Tips from the Studio: Put it in the pocket. | SOSstudio

Journey of a Studio Collaborator

As a Collaborator for SOS Studio I am faced with the rewarding challenge of never knowing exactly what project will land in front me from week to week….is it Bluegrass? Folk? Alternative? You get the idea…

Being able to play lots of cool licks, knowledge of theory, and crazy fast speeds are all great in their own way but they all depend on that one important element that many musicians tend not to focus on as much as they should….Rhythm!

“Ahhh, but it’s so boring to focus on the beat and playing with a metronome…”

I would have to disagree.  Playing ‘in the pocket’ is an integral part of being a musician and when it’s happening on a track, it’s one of the coolest and most rewarding moments in music.

So how to help with keeping it fresh and avoid it being ‘boring’?  As a guitar player, I’ve found that studying not only different musical genres which are rhythm heavy (funk, bluegrass, jazz) is vital, but the study of other instruments that are more rhythmic is incredibly important…..let’s say for example…DRUMS

Stick ControlOk, now I’m not saying go out and buy a snare or drum kit and start completely learning another instrument (although that is not a bad idea in the long run) but there are some great resources that can be found in the drum community.  At SOS I have the privilege of working with some great drummers, and during a conversation with Co-Founder Damion Sanchez I asked if there were any well known drum books that everyone has, kind of like everyone’s parents has the Frampton Comes Alive album (yes, yes they do, go check). He pointed me in the direction of a couple and the one that instantly jumped out and helped me almost immediately was called “Stick Control”.  This is a short book, only about 35 pages or so, which walks you through several different rudiments meant for snare…or any drum, I guess.  I applied it to my playing in 2 ways: replacing all the left hits with ‘up’ strokes and the right with ‘down’ strokes on the guitar, both full strumming then one string only. All I can say is that for $8 everyone can benefit from this book.  If an instrument can play a rhythm then this is a great exercise book for that instrument.melodic rhythms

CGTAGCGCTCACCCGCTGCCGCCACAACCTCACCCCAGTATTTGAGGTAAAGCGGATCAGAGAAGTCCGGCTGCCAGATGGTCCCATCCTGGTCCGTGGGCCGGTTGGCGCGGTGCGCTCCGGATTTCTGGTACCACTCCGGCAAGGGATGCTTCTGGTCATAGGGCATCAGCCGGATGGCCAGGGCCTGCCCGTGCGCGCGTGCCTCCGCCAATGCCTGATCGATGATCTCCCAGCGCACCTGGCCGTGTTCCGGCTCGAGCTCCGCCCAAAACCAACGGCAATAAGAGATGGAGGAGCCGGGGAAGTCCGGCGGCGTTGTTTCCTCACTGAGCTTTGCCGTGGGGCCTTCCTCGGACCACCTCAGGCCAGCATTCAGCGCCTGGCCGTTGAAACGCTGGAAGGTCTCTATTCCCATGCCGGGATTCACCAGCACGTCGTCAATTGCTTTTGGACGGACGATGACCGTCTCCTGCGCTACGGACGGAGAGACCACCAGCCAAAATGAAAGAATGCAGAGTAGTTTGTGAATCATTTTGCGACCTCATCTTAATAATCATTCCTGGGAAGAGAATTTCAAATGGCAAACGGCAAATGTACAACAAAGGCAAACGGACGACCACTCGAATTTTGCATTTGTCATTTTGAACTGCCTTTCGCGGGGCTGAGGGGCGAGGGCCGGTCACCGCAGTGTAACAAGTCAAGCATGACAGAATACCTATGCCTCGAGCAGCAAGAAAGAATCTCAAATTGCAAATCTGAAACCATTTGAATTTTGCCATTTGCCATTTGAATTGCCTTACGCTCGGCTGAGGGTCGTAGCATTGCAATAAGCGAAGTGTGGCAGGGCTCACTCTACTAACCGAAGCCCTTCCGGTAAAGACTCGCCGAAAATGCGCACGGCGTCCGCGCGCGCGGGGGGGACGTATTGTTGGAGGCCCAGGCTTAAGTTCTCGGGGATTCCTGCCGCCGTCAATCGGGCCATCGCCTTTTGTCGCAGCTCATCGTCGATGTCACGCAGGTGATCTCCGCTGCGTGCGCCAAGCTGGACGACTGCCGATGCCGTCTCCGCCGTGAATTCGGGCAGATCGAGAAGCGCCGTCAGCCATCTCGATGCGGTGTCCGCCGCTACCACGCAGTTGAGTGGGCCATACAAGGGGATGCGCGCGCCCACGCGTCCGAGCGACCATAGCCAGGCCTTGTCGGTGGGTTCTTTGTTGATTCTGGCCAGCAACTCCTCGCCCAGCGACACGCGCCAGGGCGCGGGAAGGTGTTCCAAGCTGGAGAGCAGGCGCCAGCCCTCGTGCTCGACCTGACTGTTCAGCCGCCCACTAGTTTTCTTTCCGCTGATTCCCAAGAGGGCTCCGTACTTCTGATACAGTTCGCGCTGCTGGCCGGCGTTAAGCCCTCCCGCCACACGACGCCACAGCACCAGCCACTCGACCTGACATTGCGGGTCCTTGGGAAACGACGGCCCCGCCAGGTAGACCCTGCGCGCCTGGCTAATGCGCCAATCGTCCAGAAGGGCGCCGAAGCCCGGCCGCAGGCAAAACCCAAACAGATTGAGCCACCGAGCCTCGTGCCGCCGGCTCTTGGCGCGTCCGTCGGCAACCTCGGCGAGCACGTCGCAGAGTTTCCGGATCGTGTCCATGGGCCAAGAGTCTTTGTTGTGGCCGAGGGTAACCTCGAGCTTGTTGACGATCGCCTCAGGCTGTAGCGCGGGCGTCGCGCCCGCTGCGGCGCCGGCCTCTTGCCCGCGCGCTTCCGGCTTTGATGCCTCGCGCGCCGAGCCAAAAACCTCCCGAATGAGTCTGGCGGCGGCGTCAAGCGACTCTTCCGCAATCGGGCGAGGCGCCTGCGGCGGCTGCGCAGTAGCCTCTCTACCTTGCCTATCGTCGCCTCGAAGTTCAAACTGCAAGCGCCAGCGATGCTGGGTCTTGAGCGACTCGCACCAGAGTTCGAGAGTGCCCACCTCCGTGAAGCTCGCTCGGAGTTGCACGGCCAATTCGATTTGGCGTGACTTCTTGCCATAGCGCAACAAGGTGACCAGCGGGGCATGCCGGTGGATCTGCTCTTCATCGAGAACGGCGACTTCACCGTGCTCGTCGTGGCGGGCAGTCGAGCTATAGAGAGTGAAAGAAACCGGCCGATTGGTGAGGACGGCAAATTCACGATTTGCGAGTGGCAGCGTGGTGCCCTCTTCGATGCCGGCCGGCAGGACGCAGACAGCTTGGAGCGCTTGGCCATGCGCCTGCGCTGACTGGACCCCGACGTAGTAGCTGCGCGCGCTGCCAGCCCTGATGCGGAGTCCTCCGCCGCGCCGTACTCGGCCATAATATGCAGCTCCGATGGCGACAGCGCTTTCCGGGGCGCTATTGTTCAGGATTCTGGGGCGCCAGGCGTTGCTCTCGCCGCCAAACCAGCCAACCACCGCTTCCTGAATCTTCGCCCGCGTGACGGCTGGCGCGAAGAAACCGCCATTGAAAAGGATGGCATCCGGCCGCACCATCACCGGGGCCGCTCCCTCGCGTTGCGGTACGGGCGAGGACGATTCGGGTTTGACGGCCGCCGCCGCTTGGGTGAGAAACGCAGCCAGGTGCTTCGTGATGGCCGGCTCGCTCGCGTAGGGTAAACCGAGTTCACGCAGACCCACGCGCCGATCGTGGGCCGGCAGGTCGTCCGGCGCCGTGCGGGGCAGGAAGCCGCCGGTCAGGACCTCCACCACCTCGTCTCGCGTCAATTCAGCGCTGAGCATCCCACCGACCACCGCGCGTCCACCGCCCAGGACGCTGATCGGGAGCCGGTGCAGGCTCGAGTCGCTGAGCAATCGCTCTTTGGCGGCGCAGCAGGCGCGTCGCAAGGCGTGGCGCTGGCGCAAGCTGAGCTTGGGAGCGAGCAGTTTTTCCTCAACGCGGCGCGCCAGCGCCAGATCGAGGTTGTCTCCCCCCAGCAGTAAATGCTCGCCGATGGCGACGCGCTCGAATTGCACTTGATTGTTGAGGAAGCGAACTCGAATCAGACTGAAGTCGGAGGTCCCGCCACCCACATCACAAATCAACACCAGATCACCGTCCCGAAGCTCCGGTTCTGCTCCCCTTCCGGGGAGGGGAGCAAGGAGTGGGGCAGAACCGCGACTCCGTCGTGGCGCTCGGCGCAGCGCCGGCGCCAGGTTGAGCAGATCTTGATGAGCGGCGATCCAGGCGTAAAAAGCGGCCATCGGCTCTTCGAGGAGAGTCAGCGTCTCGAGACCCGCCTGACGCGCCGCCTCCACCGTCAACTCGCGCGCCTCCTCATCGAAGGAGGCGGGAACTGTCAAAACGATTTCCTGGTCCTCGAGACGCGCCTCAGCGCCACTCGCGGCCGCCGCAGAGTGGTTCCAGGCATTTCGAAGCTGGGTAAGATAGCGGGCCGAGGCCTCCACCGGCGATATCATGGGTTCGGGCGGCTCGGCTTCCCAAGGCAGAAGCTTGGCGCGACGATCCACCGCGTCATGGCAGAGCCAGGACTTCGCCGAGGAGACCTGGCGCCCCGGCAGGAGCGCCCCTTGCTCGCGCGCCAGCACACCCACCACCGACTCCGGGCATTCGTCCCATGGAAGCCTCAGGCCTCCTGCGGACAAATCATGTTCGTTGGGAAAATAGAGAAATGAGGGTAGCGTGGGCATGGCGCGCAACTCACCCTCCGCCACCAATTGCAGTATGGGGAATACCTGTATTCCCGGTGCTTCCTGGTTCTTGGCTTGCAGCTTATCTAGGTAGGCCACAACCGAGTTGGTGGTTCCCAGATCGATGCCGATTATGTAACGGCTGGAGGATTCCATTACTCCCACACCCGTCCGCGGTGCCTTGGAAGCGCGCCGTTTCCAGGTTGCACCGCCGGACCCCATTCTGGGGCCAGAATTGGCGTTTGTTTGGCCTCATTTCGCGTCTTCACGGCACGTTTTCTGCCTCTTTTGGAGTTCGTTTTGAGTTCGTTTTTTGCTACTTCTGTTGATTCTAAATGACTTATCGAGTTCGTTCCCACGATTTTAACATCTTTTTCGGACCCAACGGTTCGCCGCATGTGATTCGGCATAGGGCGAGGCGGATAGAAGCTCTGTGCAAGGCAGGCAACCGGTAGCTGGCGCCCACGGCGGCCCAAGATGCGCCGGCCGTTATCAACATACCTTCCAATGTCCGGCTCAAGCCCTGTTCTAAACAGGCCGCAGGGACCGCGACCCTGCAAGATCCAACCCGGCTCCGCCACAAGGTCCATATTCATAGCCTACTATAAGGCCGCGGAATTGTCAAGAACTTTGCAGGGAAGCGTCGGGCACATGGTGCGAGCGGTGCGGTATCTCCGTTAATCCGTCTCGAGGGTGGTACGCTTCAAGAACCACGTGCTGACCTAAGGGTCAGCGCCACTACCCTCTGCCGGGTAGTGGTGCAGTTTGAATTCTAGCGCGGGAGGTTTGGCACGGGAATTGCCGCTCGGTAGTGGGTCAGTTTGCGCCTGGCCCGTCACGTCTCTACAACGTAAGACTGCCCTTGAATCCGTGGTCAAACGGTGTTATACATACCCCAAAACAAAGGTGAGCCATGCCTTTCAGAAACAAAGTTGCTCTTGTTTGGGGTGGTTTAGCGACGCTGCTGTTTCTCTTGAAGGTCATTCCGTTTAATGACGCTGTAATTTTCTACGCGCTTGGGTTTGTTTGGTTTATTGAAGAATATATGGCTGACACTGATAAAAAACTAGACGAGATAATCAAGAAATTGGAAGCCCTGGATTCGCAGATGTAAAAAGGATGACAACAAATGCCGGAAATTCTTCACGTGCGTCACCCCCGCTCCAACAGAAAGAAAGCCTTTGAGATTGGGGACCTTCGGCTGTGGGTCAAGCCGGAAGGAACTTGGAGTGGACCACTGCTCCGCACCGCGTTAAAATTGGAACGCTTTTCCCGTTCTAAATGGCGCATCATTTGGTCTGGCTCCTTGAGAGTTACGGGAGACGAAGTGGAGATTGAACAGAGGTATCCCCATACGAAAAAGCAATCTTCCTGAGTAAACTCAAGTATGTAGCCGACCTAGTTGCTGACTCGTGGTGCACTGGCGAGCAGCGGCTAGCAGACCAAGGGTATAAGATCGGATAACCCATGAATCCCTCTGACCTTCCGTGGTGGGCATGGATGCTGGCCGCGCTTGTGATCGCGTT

If you’re looking for a more guitar-oriented book then I would suggest Melodic Rhythms for Guitar, an older book but still fantastic.

Why am I focusing so much on this one aspect of music?  Simply put, it’s the most crucial.

If you can’t feel the pulse of the music then it’s not going to matter how cool the lick is or how many notes you can play.  It simply won’t make any sense and might make you sound like a greenhorn no matter how good you are… As a Studio Collaborator I constantly strive to always be in the pocket, finding the groove and hopefully inspiring the others who I’m playing along side. Rhythm is the foundation of everything, without it there would be no “feel” in the music….and we might not get called back for more sessions….

Rhythm, Pulse, Pocket, Drive, Click, Time Feel, Feel, Groove, Swing, Funk, Cadence

Get into it!!!!

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